Reducing the amount of greenhouse gases (GHG) in our atmosphere is essential to limit the impacts of climate change. Agriculture has a key role to play in this as forests and soil store large quantities of atmospheric carbon.

According to the World Resources Institute (WRI), the agriculture sector accounts for nearly as much of world’s greenhouse gas emissions (12%) as the transportation sector (14%).

2030 Target

Our goal is to help farmers substantially reduce their greenhouse gas emissions while increasing their crop quality and yields through good soil health and farming practices that capture carbon into soil.

By 2030, we aim to reduce greenhouse gas emissions per tonne of Better Cotton produced by 50%.

How Cotton Production Impacts Greenhouse Gas Emissions

As one of the world’s largest crops, cotton production contributes to GHG emissions. Cotton production contributes to climate change by emitting greenhouse gases, some of which can be avoided or reduced:

  • Poor management of nitrogen-based fertilisers can generate considerable amounts of nitrous oxide emissions, in addition to the GHG emissions associated with the production of fertilisers and pesticides.
  • Water irrigation systems used in cotton production can be significant drivers of GHG emissions in certain areas where water must be pumped and moved across long distances or where the electricity grid operates on high-emitting power sources like coal.
  • Forests, wetlands and grasslands converted for cotton production can eliminate natural vegetation that store carbon.

Greenhouse Gas Emissions in the Better Cotton Principles and Criteria

The Better Cotton Principles and Criteria require Better Cotton farmers to use good management practices that maintain the integrity of soils, restore largely degraded soils and reduce GHG emissions.

Principle three on soil health helps farmers:

  • Improve fertiliser management by adjusting when fertiliser is applied, how fields are tilled and other methods to limit nitrous oxide emissions. This also helps decrease nitrogen leakage into the environment and contamination of surface and groundwater.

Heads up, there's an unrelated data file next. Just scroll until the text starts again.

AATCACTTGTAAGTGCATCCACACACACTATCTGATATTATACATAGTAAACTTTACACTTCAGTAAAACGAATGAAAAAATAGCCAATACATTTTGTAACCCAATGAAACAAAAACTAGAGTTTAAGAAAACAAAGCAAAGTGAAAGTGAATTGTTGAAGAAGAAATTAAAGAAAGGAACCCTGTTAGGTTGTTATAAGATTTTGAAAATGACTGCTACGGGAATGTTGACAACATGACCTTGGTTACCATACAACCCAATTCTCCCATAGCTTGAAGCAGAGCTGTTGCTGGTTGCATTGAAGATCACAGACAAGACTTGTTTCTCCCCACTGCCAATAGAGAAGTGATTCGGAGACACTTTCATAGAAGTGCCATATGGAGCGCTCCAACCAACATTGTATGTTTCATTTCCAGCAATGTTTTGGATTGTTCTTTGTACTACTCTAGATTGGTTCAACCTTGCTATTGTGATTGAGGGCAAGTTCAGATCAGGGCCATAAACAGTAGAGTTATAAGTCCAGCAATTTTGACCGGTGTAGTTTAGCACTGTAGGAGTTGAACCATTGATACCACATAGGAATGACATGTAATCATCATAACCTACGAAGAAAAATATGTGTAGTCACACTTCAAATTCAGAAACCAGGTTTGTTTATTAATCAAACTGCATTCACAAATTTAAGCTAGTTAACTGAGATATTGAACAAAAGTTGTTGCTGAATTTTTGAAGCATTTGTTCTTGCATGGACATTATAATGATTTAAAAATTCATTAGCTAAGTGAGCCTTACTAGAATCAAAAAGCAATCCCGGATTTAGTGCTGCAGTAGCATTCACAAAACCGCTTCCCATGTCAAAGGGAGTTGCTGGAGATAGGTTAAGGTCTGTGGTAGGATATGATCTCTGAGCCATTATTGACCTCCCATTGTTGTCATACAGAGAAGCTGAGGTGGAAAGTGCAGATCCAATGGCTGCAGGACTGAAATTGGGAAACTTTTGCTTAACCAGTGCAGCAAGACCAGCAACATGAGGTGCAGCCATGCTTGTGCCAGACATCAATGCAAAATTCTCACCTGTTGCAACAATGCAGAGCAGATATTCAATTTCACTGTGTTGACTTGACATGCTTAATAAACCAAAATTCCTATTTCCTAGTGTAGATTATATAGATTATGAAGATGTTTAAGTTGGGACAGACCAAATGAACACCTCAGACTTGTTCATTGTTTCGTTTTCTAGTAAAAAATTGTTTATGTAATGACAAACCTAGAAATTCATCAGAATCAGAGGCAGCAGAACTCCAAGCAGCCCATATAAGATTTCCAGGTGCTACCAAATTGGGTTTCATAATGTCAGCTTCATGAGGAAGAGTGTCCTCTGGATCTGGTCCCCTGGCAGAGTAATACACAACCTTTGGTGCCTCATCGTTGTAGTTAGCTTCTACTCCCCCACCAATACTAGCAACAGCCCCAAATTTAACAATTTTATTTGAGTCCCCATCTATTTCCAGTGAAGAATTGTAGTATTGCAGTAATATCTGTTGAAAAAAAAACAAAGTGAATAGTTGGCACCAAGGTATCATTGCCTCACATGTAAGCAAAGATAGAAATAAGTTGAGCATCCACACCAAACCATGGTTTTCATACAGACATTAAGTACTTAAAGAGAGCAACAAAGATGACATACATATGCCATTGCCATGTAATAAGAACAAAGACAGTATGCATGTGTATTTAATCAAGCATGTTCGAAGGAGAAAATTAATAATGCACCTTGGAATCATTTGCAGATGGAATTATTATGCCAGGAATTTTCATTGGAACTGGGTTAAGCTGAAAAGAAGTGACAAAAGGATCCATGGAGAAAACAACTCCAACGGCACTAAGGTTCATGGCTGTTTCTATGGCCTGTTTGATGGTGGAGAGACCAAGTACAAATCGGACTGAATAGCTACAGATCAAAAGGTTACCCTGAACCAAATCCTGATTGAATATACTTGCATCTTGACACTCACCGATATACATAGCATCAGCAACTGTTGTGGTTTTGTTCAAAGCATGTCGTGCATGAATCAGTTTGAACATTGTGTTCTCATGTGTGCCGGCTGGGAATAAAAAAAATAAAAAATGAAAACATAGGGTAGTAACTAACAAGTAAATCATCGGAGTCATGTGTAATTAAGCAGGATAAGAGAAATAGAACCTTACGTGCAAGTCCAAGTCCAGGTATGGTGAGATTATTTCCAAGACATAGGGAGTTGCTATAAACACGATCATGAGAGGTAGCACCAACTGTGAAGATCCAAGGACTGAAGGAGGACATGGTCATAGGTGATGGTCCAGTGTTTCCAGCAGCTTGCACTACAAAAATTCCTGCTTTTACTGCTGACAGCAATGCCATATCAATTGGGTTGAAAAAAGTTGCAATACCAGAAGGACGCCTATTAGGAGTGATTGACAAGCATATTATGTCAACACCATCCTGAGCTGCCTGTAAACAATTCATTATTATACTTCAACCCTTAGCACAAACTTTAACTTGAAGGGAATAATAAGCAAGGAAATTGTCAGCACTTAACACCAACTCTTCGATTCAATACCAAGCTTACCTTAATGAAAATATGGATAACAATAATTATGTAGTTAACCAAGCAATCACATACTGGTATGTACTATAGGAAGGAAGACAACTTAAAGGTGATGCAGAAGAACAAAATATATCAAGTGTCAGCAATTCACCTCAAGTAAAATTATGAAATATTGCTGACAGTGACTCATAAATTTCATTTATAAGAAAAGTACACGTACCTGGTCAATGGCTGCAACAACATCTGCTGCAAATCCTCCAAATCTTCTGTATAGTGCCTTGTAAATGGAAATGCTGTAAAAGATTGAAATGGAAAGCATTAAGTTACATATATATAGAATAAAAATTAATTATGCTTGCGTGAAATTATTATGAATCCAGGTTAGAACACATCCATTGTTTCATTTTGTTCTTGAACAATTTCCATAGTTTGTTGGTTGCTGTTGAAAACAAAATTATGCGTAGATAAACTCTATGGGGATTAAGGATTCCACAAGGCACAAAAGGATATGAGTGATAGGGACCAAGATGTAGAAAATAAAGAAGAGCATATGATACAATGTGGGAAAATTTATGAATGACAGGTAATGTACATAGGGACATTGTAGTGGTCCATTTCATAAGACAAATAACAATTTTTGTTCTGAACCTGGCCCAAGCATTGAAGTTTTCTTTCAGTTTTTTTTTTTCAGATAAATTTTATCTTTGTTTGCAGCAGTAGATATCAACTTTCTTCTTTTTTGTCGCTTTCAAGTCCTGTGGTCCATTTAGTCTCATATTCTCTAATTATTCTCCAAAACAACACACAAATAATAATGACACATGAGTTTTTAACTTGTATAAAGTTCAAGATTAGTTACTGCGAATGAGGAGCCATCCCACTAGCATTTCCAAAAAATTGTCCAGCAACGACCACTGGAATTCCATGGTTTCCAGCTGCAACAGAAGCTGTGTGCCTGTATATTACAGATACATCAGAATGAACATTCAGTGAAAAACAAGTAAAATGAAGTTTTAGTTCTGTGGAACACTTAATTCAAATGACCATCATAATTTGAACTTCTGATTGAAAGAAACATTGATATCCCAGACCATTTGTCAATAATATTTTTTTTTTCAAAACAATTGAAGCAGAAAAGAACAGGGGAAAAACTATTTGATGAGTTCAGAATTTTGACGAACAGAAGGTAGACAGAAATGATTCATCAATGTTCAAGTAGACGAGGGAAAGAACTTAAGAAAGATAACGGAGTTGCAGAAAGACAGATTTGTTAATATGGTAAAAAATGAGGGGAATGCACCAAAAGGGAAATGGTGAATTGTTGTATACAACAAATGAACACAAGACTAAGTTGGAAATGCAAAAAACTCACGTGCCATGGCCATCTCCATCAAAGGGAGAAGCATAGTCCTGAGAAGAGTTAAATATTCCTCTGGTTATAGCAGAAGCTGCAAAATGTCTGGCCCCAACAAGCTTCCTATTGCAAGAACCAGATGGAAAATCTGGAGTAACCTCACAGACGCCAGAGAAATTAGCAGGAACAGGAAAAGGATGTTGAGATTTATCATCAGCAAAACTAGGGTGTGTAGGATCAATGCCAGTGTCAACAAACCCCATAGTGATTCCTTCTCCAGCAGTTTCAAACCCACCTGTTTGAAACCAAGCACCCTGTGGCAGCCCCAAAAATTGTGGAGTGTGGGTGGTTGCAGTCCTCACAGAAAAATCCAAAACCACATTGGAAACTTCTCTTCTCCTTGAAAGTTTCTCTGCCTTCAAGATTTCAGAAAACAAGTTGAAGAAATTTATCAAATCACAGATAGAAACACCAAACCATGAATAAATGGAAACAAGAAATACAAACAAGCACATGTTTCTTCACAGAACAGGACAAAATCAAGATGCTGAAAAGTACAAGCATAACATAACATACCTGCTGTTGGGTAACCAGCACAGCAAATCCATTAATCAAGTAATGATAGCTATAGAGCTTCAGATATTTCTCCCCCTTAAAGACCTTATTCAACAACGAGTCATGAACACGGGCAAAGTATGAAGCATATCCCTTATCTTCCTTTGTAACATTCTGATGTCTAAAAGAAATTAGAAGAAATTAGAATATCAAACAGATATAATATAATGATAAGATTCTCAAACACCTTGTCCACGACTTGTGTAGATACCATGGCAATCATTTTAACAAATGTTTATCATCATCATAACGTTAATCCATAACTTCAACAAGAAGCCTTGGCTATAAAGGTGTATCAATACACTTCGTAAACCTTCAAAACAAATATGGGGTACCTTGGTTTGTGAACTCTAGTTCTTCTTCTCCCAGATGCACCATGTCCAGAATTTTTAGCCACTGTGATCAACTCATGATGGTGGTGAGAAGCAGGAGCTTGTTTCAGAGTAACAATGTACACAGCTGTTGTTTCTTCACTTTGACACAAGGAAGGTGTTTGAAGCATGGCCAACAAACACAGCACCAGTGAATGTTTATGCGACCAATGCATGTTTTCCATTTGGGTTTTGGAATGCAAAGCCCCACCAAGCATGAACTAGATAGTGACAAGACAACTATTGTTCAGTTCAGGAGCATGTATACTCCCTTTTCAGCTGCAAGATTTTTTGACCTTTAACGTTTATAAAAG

• Increase carbon storage in the soil through practices like low- or no-tillage farming, residue management, and erosion control. Increasing soil organic matter also improves soil fertility, increases moisture retention, and can lead to increased yields.

Principle two on water stewardship helps farmers:

  • Implement efficient irrigation practices, such as drip irrigation, to optimise water productivity and reduce emissions from irrigation.

Better Cotton projects that address greenhouse gas emissions and climate change

At Better Cotton, we know that a more sustainable future takes collaboration. That’s why we are working with cotton stakeholders across the supply chain on projects that can help quantify GHG emissions and mitigate the effects of climate change.

Anthesis GHG Study: With the environmental consultancy Anthesis, we published a report in October 2021 to quantify the GHG emissions of Better Cotton production by country and understand the main drivers of emissions in each region. This will help inform our climate change mitigation programming and target setting. Learn more about Our First Study on GHG Emissions.